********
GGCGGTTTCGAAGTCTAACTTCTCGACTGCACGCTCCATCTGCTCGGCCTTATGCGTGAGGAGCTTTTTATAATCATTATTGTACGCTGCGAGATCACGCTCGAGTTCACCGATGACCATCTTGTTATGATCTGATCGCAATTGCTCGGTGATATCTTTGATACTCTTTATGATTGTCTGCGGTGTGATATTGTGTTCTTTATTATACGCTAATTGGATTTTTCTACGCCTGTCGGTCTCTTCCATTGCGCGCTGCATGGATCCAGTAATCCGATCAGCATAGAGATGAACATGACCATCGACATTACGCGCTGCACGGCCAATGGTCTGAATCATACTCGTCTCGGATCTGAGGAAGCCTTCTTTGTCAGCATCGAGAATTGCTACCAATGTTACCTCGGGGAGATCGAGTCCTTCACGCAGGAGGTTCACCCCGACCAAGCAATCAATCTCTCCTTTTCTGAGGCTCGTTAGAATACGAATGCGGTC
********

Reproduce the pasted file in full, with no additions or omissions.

GGCGGTTTCGAAGTCTAACTTCTCGACTGCACGCTCCATCTGCTCGGCCTTATGCGTGAGGAGCTTTTTATAATCATTATTGTACGCTGCGAGATCACGCTCGAGTTCACCGATGACCATCTTGTTATGATCTGATCGCAATTGCTCGGTGATATCTTTGATACTCTTTATGATTGTCTGCGGTGTGATATTGTGTTCTTTATTATACGCTAATTGGATTTTTCTACGCCTGTCGGTCTCTTCCATTGCGCGCTGCATGGATCCAGTAATCCGATCAGCATAGAGATGAACATGACCATCGACATTACGCGCTGCACGGCCAATGGTCTGAATCATACTCGTCTCGGATCTGAGGAAGCCTTCTTTGTCAGCATCGAGAATTGCTACCAATGTTACCTCGGGGAGATCGAGTCCTTCACGCAGGAGGTTCACCCCGACCAAGCAATCAATCTCTCCTTTTCTGAGGCTCGTTAGAATACGAATGCGGTC